Cedric Mullins (7)

DJ Stewart (6)

Eric Young Jr. (4)

Others receiving votes: Joey Rickard (3), Austin Hays (1)



GulfBird Sports/Craig Landefeld

Chance Sisco (7)

Austin Wynns (6)

Others receiving votes: Carlos Perez (1)


Designated Hitter

GulfBird Sports/Craig Landefeld

Mark Trumbo (7)


–Submissions by Author (with explanations/notes as desired)–


Derek Arnold


Bundy, Cashner, Cobb, Karns, Hess


Givens, Bleier, Castro, Fry, Araujo, Wright, Scott


Davis, Villar, Martin, Jackson, Nunez, Escobar


Mancini, Mullins, Stewart, Young Jr.


Sisco, Wynns




Dillon Atkinson

Starting Pitchers (5)

  • RHP Dylan Bundy
  • RHP Alex Cobb
  • RHP Andrew Cashner
  • RHP Nate Karns
  • RHP David Hess

There will be multiple other considerations for the final two rotation spots, but for the time being I’m going to go with the two who I believe are the favorites in Karns and Hess.

Relief Pitchers (7)

  • RHP Mychal Givens
  • LHP Richard Bleier
  • RHP Miguel Castro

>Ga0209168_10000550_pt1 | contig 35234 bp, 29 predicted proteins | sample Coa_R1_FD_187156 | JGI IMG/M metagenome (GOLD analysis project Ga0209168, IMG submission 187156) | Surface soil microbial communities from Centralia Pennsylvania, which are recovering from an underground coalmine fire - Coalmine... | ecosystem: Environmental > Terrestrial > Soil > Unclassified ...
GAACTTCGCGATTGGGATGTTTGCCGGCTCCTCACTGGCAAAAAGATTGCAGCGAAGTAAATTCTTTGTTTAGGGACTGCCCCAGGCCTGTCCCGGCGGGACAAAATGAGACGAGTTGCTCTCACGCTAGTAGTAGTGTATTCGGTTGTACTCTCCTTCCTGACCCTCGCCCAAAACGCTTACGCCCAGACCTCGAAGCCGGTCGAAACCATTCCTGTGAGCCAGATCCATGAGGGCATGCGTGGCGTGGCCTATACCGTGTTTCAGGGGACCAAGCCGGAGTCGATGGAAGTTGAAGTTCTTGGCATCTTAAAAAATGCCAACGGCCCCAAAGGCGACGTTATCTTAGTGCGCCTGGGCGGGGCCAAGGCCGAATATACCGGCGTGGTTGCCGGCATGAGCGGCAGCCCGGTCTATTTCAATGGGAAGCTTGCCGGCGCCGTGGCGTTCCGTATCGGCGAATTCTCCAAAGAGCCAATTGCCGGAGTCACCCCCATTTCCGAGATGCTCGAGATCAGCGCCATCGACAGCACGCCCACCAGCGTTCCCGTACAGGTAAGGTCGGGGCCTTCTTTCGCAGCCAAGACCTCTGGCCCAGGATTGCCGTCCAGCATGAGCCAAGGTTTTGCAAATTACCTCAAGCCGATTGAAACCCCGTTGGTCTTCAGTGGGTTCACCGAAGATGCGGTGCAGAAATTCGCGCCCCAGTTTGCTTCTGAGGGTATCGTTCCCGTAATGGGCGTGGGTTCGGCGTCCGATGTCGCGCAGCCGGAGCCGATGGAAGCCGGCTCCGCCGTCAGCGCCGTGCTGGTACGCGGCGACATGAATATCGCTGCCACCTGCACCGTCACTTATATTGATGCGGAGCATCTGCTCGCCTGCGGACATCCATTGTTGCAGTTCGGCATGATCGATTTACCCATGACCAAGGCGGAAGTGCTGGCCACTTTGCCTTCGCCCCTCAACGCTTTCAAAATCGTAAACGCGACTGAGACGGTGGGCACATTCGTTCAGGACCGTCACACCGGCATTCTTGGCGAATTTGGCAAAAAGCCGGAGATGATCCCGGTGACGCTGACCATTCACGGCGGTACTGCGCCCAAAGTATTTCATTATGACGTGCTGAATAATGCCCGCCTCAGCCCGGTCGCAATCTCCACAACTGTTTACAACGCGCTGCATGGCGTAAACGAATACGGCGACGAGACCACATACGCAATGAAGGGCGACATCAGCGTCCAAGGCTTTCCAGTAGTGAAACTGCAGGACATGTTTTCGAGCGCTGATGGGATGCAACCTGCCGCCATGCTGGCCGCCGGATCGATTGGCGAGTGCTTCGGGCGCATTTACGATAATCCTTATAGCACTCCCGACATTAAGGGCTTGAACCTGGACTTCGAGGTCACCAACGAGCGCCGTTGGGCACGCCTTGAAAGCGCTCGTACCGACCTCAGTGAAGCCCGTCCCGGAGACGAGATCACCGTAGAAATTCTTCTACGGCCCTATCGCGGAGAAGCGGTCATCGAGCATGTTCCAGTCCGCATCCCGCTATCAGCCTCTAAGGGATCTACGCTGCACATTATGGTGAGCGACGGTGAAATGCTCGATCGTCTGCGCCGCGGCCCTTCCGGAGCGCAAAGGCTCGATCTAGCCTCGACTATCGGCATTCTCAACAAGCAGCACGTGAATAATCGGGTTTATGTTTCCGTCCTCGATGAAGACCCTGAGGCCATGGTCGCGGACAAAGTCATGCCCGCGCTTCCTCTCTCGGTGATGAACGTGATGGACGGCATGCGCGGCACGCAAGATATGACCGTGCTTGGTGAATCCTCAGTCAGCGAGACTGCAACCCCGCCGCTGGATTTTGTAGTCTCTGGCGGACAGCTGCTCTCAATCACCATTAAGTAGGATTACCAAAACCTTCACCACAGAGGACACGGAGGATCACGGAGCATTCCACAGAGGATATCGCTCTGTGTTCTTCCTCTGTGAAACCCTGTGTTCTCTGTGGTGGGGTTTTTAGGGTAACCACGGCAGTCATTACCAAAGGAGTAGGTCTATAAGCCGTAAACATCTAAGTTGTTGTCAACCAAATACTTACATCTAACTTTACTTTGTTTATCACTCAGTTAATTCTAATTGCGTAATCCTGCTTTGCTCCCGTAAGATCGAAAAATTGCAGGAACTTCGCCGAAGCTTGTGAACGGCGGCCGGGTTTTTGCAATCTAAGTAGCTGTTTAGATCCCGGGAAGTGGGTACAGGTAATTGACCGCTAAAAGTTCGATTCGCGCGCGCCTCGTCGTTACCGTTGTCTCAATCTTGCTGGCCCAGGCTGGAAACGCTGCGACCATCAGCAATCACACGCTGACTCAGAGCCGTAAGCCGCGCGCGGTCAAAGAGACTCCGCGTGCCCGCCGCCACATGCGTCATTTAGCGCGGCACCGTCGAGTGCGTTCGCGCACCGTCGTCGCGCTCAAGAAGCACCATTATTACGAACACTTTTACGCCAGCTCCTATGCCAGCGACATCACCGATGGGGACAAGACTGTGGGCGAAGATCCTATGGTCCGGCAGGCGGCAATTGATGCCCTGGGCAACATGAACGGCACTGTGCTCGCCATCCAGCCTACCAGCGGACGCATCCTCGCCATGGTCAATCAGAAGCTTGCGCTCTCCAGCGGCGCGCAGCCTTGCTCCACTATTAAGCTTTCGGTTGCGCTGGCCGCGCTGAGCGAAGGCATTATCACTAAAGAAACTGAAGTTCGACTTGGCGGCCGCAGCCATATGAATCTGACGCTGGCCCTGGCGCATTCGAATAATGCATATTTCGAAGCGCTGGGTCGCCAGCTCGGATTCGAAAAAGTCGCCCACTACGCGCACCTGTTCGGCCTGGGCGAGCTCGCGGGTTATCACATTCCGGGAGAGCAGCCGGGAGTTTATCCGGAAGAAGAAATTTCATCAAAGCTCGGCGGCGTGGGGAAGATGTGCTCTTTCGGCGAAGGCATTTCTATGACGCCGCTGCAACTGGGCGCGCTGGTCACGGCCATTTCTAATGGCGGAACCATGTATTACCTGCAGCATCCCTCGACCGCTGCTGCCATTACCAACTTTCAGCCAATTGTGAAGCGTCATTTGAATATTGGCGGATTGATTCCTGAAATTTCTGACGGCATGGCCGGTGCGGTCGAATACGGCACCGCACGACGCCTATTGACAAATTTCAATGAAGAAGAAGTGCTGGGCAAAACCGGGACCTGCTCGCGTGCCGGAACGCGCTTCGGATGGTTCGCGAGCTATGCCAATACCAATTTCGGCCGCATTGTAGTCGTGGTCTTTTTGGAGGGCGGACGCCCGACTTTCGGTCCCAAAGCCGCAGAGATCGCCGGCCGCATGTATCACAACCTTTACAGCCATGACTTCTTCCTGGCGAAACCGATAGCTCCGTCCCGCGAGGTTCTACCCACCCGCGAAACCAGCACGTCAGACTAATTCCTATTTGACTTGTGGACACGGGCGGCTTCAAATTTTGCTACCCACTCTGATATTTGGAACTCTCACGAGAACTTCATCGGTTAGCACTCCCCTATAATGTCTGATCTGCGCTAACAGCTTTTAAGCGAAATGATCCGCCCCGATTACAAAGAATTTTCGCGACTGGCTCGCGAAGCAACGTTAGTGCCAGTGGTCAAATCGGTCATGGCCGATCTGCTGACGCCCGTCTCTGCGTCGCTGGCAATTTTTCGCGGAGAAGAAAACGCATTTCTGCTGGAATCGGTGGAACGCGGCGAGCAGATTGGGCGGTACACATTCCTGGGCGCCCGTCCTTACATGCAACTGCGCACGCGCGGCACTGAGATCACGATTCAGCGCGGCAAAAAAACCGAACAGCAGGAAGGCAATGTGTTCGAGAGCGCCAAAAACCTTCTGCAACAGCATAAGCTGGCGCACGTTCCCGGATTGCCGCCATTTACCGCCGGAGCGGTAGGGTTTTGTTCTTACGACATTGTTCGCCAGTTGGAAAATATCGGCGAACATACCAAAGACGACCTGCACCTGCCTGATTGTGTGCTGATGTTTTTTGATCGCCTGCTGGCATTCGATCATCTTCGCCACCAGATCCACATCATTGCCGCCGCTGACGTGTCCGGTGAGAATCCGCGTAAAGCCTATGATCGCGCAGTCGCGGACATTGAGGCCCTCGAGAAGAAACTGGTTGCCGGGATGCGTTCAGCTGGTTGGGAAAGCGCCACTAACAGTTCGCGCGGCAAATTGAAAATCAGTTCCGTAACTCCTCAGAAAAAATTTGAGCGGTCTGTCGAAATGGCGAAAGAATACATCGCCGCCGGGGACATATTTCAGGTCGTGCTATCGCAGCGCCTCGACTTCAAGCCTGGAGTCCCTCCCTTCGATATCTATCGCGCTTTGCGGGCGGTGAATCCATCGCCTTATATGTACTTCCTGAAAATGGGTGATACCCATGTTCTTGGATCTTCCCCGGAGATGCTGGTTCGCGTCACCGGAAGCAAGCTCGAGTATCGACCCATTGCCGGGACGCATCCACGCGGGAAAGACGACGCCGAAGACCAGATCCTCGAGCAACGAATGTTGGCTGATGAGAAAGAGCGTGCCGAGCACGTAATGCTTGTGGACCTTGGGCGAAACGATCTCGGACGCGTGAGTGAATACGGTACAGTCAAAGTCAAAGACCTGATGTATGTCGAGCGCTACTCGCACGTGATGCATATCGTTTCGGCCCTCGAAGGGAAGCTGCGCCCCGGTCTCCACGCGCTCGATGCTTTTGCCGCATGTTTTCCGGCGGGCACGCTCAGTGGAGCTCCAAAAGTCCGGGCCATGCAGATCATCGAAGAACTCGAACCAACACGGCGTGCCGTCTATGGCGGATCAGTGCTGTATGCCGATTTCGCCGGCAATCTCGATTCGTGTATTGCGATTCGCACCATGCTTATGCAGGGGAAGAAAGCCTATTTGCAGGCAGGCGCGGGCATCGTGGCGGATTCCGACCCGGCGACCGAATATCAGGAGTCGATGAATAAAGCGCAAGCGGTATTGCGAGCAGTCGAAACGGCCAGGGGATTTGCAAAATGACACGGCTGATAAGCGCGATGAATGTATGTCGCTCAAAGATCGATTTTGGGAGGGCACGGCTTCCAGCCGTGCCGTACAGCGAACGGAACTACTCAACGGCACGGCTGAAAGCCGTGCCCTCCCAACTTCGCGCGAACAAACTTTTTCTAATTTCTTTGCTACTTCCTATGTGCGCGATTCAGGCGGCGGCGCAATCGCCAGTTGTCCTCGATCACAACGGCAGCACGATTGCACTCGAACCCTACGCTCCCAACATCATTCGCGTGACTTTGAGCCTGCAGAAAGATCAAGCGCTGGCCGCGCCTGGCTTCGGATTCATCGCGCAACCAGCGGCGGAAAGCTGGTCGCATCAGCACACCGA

• LHP Tanner Scott
  • LHP Paul Fry
  • RHP Mike Wright
  • RHP Pedro Araujo

Despite the O’s using Wright strictly as a reliever in 2018, the new staff is stretching him back out to be a starter, which hints to me they see something in him that they can work with. However, I think he misses out on the rotation but gets an advantage in the bullpen over Jimmy Yacabonis by having no minor-league options remaining. Once Araujo serves his required 17 days on the 25-man roster to shed his Rule V status, I think the club will then option Araujo to recall Yacabonis to the major-league bullpen.

Catchers (2)

  • C Chance Sisco
  • C Carlos Pérez

With the wide-open competition for both catcher spots this spring, it’s tough to make a confident guess on either the starter or backup role. However, I think the new staff is going to give Sisco, a former top prospect, every opportunity in Sarasota to leave his mark, and I believe he’ll make the most of those opportunities to earn the Opening Day nod. Austin Wynns was an extremely tough omission, but I think the defensively-savvy veteran Pérez will have the slight edge come regular season.

Infielders (6)

  • 1B Chris Davis
  • 2B Jonathan Villar
  • 3B Renato Núñez
  • SS Alcides Escobar
  • INF Richie Martin
  • UT Drew Jackson

Similar to the reliever situation, I have Núñez beating out Rio Ruiz for the third base job based on the fact that he’s out of options. It’ll be tough for the team to carry both Rule V infielders in Martin and Jackson, but the latter’s case is helped by the fact that the O’s have also used him in the outfield this spring, making him more versatile.

Outfielders/Designated Hitter (5)

  • LF Trey Mancini
  • CF Cedric Mullins